One in five users left the site because they were stalled for half a second… just let that sink in.
Now think about what that could potentially mean in relation to your website. If you choose to leave speed and performance issues unattended, how long will it be before your users experience similar anxiety and are ultimately alienated? Not long, according to Mayer.
Look at it this way. Your website might be filled with all the right answers. Your social campaigns might resonate perfectly with your target audience. Your creative designs might be catching the eye of the perfect customer. However, it will count for nothing if those people can't access the information you’ve spent hours crafting on your site.
People don't just want good content, they want efficiency. They want what they want, where they want it, but most importantly, when they want it. If your site is producing delays in that process, consumers will likely look elsewhere for the information, products or services they were originally looking for.
The last thing you want is a UX design that negatively affects the experience that your website visitors are having. Therefore, using optimized interstitial anxiety is a great way to reduce the likelihood that your users encounter slow loading speeds or transitional issues.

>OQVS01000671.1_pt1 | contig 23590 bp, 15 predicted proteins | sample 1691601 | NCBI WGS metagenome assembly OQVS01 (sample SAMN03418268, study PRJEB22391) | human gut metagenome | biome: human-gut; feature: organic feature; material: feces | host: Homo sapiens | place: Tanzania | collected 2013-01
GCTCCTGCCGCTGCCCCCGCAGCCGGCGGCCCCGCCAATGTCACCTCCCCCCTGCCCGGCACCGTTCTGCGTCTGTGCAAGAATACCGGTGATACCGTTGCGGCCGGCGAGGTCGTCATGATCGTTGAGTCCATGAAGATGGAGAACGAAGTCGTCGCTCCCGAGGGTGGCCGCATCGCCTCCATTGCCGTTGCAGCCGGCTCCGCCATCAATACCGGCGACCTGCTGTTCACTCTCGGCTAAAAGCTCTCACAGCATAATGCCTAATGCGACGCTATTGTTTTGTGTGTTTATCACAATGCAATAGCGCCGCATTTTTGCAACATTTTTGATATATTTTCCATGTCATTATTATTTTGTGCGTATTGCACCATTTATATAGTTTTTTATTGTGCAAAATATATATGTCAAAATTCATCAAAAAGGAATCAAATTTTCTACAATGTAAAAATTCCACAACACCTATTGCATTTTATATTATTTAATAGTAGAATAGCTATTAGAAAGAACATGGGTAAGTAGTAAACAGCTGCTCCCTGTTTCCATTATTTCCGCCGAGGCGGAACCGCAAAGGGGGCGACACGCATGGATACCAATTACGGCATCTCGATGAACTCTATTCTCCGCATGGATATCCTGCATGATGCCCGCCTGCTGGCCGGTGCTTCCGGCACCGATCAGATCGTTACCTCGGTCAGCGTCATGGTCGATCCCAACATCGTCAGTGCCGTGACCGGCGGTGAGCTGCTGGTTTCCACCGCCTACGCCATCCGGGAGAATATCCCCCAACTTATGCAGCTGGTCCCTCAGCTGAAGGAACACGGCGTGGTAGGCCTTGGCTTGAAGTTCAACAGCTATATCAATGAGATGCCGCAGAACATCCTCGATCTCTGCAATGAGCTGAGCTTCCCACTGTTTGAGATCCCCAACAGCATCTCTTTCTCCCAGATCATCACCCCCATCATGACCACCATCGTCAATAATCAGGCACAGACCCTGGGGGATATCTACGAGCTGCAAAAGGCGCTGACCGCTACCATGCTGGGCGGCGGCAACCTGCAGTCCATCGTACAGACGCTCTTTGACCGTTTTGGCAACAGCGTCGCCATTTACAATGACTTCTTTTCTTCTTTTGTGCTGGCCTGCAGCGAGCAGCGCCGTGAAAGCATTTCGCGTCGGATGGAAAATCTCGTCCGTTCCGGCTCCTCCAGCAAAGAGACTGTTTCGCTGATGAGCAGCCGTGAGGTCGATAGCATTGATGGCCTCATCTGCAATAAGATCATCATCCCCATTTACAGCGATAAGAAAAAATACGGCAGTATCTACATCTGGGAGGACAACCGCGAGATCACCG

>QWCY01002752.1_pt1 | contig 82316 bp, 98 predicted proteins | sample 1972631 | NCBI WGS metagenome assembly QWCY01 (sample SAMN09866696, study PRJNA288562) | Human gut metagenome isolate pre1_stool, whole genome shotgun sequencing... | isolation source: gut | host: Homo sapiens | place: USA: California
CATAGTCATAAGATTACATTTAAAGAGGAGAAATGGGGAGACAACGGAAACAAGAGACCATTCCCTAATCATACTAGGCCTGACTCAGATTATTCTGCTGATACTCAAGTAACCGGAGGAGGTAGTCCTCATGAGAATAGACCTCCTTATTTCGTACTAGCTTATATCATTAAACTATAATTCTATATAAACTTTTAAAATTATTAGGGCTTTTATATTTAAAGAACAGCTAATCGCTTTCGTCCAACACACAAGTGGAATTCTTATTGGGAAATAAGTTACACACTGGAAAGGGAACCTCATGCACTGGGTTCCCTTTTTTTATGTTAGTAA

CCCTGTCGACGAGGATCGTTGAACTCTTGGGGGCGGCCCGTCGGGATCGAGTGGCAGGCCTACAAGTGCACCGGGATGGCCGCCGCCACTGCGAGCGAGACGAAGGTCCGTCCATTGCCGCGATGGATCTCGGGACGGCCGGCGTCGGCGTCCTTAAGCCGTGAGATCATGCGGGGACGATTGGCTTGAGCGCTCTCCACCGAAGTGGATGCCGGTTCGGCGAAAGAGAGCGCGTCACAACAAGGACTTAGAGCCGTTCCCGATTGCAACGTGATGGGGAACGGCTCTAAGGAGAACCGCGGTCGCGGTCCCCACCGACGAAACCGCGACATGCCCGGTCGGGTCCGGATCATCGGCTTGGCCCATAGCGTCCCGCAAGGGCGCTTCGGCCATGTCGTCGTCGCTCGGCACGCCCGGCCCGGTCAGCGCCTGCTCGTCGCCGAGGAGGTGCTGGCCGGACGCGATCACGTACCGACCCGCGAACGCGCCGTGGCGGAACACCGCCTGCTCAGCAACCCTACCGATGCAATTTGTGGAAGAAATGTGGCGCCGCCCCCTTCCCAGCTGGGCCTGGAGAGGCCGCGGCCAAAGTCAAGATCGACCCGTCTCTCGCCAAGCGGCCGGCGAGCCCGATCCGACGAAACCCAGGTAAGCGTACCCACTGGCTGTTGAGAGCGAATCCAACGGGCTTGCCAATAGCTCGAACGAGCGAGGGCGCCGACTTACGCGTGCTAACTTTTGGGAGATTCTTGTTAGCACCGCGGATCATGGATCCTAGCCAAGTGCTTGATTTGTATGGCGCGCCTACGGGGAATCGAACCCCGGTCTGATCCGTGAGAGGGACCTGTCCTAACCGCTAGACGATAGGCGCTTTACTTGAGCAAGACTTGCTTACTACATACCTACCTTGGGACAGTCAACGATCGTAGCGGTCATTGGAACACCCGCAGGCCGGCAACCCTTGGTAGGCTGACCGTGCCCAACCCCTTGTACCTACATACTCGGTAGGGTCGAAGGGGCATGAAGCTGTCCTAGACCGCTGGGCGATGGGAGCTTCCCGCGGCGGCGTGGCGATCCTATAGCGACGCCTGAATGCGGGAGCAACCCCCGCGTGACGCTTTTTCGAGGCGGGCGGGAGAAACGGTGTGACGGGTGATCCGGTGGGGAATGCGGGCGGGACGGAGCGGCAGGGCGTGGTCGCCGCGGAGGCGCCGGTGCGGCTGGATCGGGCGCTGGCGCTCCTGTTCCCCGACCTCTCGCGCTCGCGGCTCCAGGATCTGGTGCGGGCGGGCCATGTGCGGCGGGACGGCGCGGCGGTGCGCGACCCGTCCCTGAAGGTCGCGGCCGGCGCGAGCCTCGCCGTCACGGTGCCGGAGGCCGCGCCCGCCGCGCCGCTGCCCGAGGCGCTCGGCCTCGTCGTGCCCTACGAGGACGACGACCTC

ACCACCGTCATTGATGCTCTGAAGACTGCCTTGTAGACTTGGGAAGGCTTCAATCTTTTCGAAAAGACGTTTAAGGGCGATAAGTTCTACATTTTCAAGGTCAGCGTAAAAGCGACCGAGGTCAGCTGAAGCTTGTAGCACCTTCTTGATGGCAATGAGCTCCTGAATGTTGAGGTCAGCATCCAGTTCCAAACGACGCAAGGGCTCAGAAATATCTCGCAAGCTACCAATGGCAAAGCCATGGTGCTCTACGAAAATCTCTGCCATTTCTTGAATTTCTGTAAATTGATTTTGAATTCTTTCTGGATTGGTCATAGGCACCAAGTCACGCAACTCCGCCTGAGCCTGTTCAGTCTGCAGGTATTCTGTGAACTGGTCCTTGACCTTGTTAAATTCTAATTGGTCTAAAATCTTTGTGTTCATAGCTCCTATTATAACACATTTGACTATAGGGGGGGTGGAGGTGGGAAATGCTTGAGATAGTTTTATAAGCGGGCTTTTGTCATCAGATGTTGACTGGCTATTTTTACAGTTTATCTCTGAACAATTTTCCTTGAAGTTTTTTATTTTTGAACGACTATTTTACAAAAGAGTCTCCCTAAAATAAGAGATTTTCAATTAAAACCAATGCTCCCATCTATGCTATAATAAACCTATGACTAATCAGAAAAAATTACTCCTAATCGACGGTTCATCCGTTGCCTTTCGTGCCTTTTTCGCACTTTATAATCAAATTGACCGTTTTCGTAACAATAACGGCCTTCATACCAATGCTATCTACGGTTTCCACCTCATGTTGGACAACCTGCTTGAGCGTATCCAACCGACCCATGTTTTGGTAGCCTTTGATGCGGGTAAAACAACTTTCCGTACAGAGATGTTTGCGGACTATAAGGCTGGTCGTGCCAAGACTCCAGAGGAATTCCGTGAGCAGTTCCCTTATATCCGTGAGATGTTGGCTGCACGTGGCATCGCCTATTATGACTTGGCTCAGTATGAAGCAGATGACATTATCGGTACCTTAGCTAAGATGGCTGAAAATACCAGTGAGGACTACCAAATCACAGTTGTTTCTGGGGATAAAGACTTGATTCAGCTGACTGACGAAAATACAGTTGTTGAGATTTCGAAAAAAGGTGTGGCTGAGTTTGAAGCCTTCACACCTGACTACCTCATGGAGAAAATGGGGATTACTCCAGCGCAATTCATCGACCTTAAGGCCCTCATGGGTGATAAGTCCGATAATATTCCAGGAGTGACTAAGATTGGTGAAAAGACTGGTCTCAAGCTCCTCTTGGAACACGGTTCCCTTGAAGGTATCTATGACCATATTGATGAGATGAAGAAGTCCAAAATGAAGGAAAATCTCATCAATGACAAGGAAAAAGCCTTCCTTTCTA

Before we actually outline the ways you can do this, it’s important to understand that there are two connected components that form interstitial anxiety: transitional anxiety and temporal anxiety.
Firstly, let’s consider the transitional anxiety that people can experience. This is the first step of the sequence and refers to the anxiety derived from the transition period to another screen or page. This transitional shift from one section of a site or step of a process to another must be completely seamless. If a user experiences any friction, it will ultimately hinder the process and break what should be a continuous experience.
A great example of transitional anxiety is during the checkout stage of an online transaction that a user is carrying out. Say, for example, that you have added all the items you wish to purchase from Amazon into your basket. You’re ready to pay for your order and begin to move through the steps to review your purchase.
All seems to be going to plan, however, you notice that when you click complete purchase you’re redirected to the homepage of Amazon.
“Did my order complete?”
“Have I been charged?”
“Where is the email confirming my order?”
These are all potential questions you might ask yourself in a mad panic if you haven’t received the expected transitional screen or page. The sudden change prompts a rise in anxiety — that’s just our natural instinct.
Even if there's an easy fix -- even if it was just a momentary, minor hiccup -- it's enough to turn people off and fill them with a negativity that will stay with them going forward. And it might even cause them to leave your site and end their purchase altogether.